It’s an experience we have all endured at some point: you visit a website and click a link, but instead of the page you were expecting, this message stares back at you: “Error 404 – Page Not Found.”
The Internet, which turned 40 this year, is now littered with millions of dead links. In fact, a study found that over 20 years, more than 98% of web links suffer from “link rot,” a phenomenon where hyperlinks break over time.
Link rot can wreak havoc online, cause frustration, and deny users access to important information. A study found about half of the links in United States Supreme Court opinions analyzed were rotten. According to Harvard Law School research, a quarter of the deep links in The New York Times articles are now dead.
While several things can cause a URL to stop working, a 404 error often appears when a webpage no longer exists. But, in many cases, this error is caused by website reorganization. In other words—the page still exists, but at a different URL.
Now, a research team led by Harsha Madhyastha, a computer science associate professor at USC, has developed a system that, given a broken link to a page, automatically discovers the page’s new URL. Four years in the making, the system, named FABLE (for Finding Aliases for Broken Links Efficiently), is outlined in a paper presented at the ACM Internet Measurement Conference this week.
The paper’s lead author is Jingyuan Zhu, a doctoral student at the University of Michigan who is advised by Madhyastha. The work is supported by a grant from the Alfred P. Sloan Foundation.
When a webpage moves during a website reorganization, it is almost always done “programmatically,” or using software, said Madhyastha. As a result, the new URLs tend to follow a predictable pattern.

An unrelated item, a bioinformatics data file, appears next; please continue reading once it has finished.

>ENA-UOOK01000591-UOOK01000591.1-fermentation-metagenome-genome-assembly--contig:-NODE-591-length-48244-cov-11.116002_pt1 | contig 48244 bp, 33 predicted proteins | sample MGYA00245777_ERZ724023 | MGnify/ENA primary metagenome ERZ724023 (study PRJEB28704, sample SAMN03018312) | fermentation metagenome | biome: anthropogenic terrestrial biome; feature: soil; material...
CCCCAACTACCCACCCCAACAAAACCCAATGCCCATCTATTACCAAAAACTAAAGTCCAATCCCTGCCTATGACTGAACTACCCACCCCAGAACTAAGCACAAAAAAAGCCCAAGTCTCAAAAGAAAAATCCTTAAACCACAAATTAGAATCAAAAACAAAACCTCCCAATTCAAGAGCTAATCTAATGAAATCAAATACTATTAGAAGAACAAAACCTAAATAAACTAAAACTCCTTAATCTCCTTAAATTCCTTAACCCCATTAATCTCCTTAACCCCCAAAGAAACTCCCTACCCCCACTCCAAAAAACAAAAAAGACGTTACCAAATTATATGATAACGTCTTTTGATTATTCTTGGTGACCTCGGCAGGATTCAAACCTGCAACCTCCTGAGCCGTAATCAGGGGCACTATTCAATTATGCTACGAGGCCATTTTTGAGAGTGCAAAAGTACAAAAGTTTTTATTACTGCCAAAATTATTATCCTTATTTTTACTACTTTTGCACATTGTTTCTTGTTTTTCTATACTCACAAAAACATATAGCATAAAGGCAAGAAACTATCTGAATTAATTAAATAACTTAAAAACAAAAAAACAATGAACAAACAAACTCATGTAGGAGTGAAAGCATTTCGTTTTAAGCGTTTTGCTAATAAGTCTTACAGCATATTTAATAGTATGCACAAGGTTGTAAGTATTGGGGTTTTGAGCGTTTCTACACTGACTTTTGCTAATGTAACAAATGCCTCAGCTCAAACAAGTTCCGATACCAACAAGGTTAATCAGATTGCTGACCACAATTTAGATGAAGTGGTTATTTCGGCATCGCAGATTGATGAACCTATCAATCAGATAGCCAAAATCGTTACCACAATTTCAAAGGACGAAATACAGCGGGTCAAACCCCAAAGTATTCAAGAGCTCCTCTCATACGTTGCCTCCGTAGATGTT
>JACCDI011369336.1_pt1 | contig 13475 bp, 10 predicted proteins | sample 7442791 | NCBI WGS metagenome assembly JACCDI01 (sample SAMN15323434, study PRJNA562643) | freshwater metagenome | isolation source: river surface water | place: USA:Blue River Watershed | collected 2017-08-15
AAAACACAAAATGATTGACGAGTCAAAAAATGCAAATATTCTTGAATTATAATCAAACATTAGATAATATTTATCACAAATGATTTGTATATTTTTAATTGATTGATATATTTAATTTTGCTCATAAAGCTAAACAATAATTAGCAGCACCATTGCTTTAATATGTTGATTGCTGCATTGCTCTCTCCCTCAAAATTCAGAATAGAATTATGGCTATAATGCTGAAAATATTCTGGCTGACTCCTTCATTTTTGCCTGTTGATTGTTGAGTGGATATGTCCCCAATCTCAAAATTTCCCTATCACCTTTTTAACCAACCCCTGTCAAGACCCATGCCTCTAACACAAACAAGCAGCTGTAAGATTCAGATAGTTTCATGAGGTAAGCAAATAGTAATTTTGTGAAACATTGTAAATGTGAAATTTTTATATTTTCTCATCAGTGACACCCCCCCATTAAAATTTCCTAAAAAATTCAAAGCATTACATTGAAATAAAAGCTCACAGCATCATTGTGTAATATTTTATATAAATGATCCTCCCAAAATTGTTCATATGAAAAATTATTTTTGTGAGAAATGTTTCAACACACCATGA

For instance: a tutorial page that was previously at: http://ruby.railstutorials.org/chapters/following-users
is now at https://www.railstutorial.org/book/following_users
In the same pattern, the page that was previously at: http://ruby.railstutorials.org/chapters/static-pages
is now at https://www.railstutorial.org/book/static_pages
The researchers capitalized on this phenomenon to create FABLE.
“We’re basically trying to reverse engineer the patterns underlying these changes in URLs.” Harsha Madhyastha
“When you reorganize a website, many pages are moved, not just one, and there is a pattern in how the old URLs are transformed to the new URLs,” said Madhyastha.
“A large number of broken links on the web can be fixed, because the pages at those links still exist at new URLs. We’re basically trying to reverse engineer the patterns underlying these changes in URLs.”
In this study, titled “Reviving Dead Links on the Web with FABLE,” the team crawled close to half a million pages from Wikipedia, Medium and StackOverflow to identify broken links. They ran FABLE on 20,000 broken links and found new URLs in about 25% of cases. They estimate that about 90% of these new URLs point to the correct webpage.
“Apart from the methods for accurately identifying URL transformation patterns and efficiently exploiting them, a lot of heavy engineering went into making this work,” said Madhyastha. “Nobody has built a similar system at this scale—and if it doesn’t work for millions of broken links, it’s simply not going to be useful.”
The researchers are currently working with Wikipedia to discover new URLs for thousands of broken external links on the site. Within a few months, they aim to offer the system as a browser extension, test its functionality on additional websites, and expand to other languages beyond English.
Published on October 25th, 2023
Last updated on October 25th, 2023